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Speed Cameras - a look at the numbers

Well, after listening and commenting on all the 'speed kills' garbage put out from the TAC in the many threads here I thought to myself that really all I'm doing is agreeing to others who had my point of view. I did not really know the facts apart from blindly accepting what others told me. This, to me, is just as bad as blindly accepting the TAC's 'facts'. I'm just a sheep of a different colour.
The truth is I didn't even know what the Victorian road statistics really were. This being the case I decided to do my own research and reasoning, so I looked them up:
1997 - 377
1998 - 390
1999 - 384
2000 - 407
2001 - 444
2002 - 397
* These numbers are straight of the TAC website.

Now, not being a Rhodes Scholar I may be off base and missing something here but the numbers are not changing much. On average about 400 are killed per year. So we are looking at a fluctuation of around than 10% from the average over a 6 year period. Considering that fixed speed cameras were only introduced (in force) in 1999, this average shows both pre and post speedcamerafigures. Yet after 1999 the average increased!

Ok, so I have to assume that there are more people on the roads now as the average age and population continues to increase (slightly) so as a percentage the road toll may have dropped per person on the road. However the percentage increase in population could not be very significant considering that the Average Australian population has grown by only about 5% or so in the last 20 years.

Then I look at some pretty basic facts.

The age of the average motor car is now less than 10 years old. Assuming that the Falcon, Commodore, Magna and Camry make up the largest % of passenger vehicles on the road (as total salesover the last 10 years seem to suggest) then we can assume that close to (if not well over) 50% of the cars currently on the road have innovations such as ABS, IRS, SRS and a multitude of other safety devices and improvements as standard. In addition nearly all cars on the road would now have crumple zones and side intrusions bars.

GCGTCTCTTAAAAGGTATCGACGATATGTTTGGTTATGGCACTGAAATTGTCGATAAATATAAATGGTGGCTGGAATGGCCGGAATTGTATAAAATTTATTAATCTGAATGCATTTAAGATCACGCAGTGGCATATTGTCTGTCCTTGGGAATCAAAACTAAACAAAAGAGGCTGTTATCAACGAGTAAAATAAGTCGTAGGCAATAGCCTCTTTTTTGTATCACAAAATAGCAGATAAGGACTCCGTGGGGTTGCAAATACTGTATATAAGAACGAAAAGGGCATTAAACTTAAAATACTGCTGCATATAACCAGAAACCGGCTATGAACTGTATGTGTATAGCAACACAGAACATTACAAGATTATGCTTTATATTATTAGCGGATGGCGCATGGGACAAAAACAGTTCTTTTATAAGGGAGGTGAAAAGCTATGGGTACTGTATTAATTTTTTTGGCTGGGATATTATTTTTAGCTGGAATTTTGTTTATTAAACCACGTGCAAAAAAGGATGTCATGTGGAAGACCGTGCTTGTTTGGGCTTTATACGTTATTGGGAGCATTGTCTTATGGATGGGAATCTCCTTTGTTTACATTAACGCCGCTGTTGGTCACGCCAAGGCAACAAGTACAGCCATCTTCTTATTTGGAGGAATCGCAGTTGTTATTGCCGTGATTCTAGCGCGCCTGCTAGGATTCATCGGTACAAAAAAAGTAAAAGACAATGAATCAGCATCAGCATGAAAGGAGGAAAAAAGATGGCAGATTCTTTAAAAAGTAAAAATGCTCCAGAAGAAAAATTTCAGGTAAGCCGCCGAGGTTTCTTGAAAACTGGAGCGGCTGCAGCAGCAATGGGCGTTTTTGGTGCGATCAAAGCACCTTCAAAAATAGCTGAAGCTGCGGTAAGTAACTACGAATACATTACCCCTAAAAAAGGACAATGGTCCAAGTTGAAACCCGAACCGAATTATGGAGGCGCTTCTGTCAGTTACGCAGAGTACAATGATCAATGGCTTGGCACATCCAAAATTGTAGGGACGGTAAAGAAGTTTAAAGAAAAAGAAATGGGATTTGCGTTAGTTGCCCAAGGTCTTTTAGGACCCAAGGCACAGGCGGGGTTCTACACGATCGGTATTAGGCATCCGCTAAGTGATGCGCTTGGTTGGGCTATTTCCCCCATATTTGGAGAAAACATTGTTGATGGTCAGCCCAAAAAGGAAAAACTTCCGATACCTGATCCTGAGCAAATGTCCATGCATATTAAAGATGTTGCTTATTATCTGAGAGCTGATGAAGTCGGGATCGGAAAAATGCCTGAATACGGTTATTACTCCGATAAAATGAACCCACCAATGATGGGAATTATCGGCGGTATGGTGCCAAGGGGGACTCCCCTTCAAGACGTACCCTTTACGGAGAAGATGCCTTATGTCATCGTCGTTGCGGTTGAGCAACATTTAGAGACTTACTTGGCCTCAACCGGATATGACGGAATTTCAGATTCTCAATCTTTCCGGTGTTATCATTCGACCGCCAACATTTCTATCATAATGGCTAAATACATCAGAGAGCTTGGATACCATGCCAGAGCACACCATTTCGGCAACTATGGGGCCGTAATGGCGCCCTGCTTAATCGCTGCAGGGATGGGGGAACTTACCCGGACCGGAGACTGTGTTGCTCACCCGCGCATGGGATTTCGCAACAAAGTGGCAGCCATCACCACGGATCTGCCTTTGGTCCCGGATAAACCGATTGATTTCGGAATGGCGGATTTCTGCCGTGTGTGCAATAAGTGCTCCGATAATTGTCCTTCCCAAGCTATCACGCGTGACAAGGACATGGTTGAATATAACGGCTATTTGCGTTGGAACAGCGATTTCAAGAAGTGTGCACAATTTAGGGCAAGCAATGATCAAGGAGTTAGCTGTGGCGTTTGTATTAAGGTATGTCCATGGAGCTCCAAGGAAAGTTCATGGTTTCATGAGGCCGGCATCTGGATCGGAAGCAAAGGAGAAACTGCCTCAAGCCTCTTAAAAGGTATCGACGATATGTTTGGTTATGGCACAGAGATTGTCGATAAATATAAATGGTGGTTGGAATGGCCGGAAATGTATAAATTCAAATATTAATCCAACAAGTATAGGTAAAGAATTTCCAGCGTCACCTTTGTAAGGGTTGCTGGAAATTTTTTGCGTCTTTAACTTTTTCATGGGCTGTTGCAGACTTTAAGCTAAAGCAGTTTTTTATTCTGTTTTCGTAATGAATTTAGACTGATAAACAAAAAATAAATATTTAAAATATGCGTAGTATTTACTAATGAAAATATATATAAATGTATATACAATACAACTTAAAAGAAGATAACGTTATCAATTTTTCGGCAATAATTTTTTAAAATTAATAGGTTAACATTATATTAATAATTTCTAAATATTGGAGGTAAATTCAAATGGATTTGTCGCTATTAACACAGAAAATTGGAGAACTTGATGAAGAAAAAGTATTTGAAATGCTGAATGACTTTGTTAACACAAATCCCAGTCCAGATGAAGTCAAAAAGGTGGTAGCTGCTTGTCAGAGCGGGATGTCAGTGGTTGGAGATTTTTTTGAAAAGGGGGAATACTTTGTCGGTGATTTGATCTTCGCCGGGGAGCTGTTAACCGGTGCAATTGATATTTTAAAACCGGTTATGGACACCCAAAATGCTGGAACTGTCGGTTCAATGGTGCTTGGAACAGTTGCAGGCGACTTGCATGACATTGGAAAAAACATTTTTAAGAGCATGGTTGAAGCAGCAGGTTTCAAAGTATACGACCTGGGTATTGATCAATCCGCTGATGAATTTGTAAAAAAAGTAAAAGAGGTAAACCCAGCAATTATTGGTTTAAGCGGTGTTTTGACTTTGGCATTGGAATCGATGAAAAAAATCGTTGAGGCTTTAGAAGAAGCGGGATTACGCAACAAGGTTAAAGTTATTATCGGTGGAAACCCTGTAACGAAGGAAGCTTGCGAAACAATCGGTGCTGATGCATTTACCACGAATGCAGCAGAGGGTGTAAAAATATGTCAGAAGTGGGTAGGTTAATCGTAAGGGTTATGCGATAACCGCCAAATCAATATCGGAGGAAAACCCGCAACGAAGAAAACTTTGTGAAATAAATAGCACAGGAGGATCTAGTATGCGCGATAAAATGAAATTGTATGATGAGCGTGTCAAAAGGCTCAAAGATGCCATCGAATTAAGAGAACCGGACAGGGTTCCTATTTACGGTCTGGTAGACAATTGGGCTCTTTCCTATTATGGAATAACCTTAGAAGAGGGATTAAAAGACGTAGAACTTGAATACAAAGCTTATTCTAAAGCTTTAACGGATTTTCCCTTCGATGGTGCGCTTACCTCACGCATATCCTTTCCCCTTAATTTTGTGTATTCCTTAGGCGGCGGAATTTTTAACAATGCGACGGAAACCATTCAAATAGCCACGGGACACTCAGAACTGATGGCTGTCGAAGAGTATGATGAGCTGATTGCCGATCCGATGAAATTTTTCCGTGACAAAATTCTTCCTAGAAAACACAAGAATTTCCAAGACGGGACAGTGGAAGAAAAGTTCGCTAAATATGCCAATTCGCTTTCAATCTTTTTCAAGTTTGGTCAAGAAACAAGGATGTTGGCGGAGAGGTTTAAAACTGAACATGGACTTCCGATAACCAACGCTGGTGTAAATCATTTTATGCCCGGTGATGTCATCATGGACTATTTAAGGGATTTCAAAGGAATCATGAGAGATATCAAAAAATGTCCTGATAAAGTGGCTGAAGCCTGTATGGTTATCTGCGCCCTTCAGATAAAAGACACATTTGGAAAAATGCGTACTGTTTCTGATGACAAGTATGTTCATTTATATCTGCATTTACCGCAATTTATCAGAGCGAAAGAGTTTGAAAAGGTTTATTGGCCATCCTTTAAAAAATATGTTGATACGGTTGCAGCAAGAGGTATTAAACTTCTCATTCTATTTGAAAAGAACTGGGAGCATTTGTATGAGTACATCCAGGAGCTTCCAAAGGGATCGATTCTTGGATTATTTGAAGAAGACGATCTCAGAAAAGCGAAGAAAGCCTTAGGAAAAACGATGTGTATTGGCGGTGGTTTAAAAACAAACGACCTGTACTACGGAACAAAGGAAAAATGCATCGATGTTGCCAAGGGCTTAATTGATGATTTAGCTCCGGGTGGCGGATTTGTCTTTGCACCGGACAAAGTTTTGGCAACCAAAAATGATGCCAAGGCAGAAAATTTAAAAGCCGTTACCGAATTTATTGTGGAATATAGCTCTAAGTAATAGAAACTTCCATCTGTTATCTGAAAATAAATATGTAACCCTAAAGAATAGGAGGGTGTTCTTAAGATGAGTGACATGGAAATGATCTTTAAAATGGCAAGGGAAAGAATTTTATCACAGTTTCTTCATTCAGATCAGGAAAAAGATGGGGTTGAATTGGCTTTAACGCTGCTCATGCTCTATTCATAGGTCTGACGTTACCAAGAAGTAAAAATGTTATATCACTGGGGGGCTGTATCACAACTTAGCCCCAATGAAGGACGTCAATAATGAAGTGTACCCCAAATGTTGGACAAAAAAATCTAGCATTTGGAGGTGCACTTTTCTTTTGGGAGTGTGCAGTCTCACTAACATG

In addition the obviously safer cars on the road are the actual roads themselves.

There is no doubt in my mind that the major highways (the ones with the vast majority of the speed cameras) have been steadily improving over the last few years. So much so that they have had few fatalities in comparison to the suburbs and other roadways. It seems to me that it is extremely ironic that the safest traveled roads are also the most heavily policed. At first it would appear that the heavy policing must be what are making them safer however it is not the case. A classic example is the Melbourne - Geelong highway. This has been the target of heavy policing for over 10 years, yet the fatalities kept coming. It wasn't until they actually fixed the road that the fatalities stopped. Did the policing solve this? No. Did everyone suddenly decide to slow down? No. What fixed it was paying attention to the root cause, in this case the actual road itself.

So any percentage drop in the road toll is probably more than covered but the improvements in cars and major roads.

This then lead me to look at some root causes. Speeding? No, it is a factor in some crashes, but not a primary factor. There had to be other factors (and of course there are). Why? It is well documented that the majority of accidents occur under the posted speed limit. Something like 96% of all accidents are caused by other factors apart from speed. In fact the police themselves have even publicly admitted that that speed cameras have been indirectly* responsible for the saving of 26 lives last year. This reinforces the fact that the majority of road deaths have occurred under the posted limit.